queer relationships and dating someone who is trans

A nonfiction essay by Victoria Crossman

My sexuality has always been fluid, but it wasn’t until I was an adult that I realized how systematically ingrained I was with hetero-normative gender roles. I identify as a cis woman. My pronouns are she/her/hers. I identified as bisexual from the time I started puberty, and many of my first encounters were with the same gender. However, I didn’t realize that exempted me from believing and upholding stereotypical gender roles.

My first engagement was to a man. We separated for several reasons, but the most impactful for me was the realization that I identified as a lesbian. Or rather, that I didn’t actually enjoy penis. I would end up identifying queer years later, but from then on I decided to only date women.

I met my partner on Plenty of Fish. They identified as a lesbian and we fell madly in love pretty instantly. It was definitely a Uhaul beginning, but four years later we have a beautiful and solid foundation and relationship. About two years into our relationship, my partner began opening up about shifting from identifying as an androgynous gay woman to non-binary. We had a lot of open conversations, and I asked a lot of questions. I knew how to be in a same sex relationship, but my partner was essentially coming out as trans and it would also change the way I identified sexually.

My partner felt gender neutral and experienced body dysmorphia. They loved doing drag king shows (which I loved too), and they were beginning to really break the gender binary. I read a lot. There were so many things that I read, they all blended together and I honestly couldn’t remember everything I read or where I read it. But one thing stuck out to me and has stuck with me. I had read something in which a cis woman talked about her partner who had transitioned from being female to male. She talked about her personal identity and how she had always identified as lesbian. But now that her partner was a man as far as gender was concerned, she felt continuing to identify as lesbian was disrespectful. She had to find a new way to identify.

My partner is undecided regarding any type of hormones or surgery but definitely thinks about it often. It’s a part of the body dysphoria. Being gay and being trans are two totally separate issues. Many people in the gay community still dismiss gender neutrality or just don’t understand. But wrangling with my own identity was really unexpected. That woman’s words hit me like a ton of bricks and throughout my partner’s exploration of gender and identity, my own identity has shifted as well. Lesbian implies I’m into women – my partner and love of my life isn’t a woman; they’re non-binary. Gender neutral. Two spirited. They are misunderstood, judged, and deal with harassment or stares on a regular basis.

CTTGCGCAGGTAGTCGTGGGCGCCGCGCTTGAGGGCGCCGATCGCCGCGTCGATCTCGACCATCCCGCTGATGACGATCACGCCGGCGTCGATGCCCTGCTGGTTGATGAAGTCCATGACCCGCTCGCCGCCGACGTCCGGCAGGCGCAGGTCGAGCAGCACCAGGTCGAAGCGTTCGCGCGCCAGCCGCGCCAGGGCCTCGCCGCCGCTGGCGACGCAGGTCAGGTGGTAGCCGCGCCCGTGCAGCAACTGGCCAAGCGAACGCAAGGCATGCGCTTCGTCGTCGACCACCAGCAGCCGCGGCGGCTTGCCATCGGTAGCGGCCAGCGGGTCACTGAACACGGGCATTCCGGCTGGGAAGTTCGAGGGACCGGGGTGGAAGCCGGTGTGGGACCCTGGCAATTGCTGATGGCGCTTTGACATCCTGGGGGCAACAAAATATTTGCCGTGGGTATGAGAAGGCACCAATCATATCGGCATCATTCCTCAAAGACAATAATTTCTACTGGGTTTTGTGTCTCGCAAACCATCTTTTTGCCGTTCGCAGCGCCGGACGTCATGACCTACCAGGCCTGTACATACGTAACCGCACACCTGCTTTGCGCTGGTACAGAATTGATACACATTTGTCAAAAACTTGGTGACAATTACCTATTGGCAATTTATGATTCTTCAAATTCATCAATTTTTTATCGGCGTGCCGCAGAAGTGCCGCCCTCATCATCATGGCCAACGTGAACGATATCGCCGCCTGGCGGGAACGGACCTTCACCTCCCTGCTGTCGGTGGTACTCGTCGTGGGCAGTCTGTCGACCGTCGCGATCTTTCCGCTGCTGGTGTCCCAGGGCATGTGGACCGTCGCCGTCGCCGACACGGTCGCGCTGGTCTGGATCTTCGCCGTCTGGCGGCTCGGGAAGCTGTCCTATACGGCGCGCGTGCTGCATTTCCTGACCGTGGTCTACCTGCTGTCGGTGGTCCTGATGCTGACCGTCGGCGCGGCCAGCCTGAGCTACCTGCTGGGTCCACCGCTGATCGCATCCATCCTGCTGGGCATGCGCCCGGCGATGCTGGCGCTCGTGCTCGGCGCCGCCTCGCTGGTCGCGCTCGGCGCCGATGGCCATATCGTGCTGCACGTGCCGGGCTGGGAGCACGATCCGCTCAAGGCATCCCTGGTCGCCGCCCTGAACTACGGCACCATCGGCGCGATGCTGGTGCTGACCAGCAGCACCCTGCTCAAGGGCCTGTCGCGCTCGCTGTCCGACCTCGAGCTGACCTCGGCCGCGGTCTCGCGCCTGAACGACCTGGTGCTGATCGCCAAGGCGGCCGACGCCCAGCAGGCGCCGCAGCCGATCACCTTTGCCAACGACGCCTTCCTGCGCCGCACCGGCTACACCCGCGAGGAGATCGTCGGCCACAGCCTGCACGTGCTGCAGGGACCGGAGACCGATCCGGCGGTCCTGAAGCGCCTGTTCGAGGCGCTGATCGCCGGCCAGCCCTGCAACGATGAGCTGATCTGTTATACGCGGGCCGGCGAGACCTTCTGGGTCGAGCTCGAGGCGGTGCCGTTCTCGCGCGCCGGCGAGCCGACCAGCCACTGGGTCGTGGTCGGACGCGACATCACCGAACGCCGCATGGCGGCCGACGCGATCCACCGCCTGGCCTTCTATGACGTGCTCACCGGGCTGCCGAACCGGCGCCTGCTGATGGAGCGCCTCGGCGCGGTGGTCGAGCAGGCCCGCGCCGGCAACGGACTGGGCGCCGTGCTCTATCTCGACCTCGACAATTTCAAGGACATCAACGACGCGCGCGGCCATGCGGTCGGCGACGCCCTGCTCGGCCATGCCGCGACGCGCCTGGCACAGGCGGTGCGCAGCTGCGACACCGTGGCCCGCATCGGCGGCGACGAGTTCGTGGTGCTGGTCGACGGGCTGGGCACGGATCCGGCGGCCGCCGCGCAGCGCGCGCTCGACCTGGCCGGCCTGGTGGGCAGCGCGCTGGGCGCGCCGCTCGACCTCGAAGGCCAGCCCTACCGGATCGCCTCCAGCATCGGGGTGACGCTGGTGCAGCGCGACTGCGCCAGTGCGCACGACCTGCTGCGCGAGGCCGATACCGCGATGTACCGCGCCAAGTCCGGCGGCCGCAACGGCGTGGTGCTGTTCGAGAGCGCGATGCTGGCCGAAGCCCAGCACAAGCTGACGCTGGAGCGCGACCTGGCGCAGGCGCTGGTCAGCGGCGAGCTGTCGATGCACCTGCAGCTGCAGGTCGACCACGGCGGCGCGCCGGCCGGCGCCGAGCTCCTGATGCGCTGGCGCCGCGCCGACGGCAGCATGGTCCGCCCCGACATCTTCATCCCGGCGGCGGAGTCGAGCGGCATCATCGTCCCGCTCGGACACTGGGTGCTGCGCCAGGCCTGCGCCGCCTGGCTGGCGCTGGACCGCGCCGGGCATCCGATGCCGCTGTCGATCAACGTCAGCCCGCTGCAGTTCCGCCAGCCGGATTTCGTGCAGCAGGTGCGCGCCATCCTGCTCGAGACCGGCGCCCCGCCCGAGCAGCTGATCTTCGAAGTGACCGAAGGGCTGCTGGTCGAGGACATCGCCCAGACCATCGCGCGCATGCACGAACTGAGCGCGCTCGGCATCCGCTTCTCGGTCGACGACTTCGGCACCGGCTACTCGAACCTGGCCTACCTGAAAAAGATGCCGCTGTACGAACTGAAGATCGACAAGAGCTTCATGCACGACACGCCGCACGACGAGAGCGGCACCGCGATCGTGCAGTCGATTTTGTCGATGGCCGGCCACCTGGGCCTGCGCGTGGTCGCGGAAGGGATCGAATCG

I identify as queer now.

Queer implies no specific gender. It doesn’t place either of us into any categories that we might not want to be in. It allows me to identify myself, and to proclaim my love for my partner, without pigeon-holing them into an identity they may not choose.

Relationships in general can be complicated, confusing, and difficult to navigate. Bringing two individual lives together and integrating them into one whole, while also keeping those two individual lives, takes effort, determination, and a whole lot of love.

When you have a trans partner, it creates a new layer of confusion and a new map to navigate. It requires more effort, determination and love to be able to not only remain open to your partner’s shifts, but the ones that might be required of you as well.

The keys to making it work are: honesty, communication and support.

Being honest and communicating your thoughts and feelings, and allowing your partner to do the same, lets you both understand each other. It gives you the opportunity to openly discuss your fears, concerns, and questions.

Support is needed on both sides. Your partner needs it as they determine their identity or transition into it. You need it as you adjust to the new reality. You both need to support the relationship as you move into uncharted territory.

We still have a lot of conversations. We talk about what feels good and doesn’t. We talk about pronouns and the possibility of them coming out to their family. We talk about body features they wish they had or didn’t have. Loving and supporting someone who is trans isn’t the same as someone who identifies as gay or lesbian. It requires another level of intimacy. It takes patience and empathy.

We have an incredibly intimate relationship I didn’t think was possible with another person. They’re my best friend and the love of my life. They know every dark, gross thing about me and still love me. They still want to be with me.  I’m so grateful for my partner. They are my rock and my solid footing. We identify a lot with the saying, “You keep me wild, I keep you safe.” I keep them wild. They keep me safe. They’re an introvert and I’m an extrovert. We compliment each other in many ways that wouldn’t make sense, but communication and honesty are what keeps our relationship going strong. Queer relationships have a lot of different waters to navigate, but it’s undeniably worth it.

Victoria Crossman is a magic and mindset mentor who teaches women-identifying and non-binary people how to heal and cope using crystals, tarot, essential oils, herbs, meditation, journaling, and more. She primarily works with people who have an intense desire to heal holistically and improve their spiritual tool kit. She lives with her partner and son, and a slew of animals in Cincinnati, OH. Victoria is also passionate about LGBTQ+ activism, intersectionality within feminism and is a public speaker, author, musician, and artist. She can be found online at www.victoriacrossman.com

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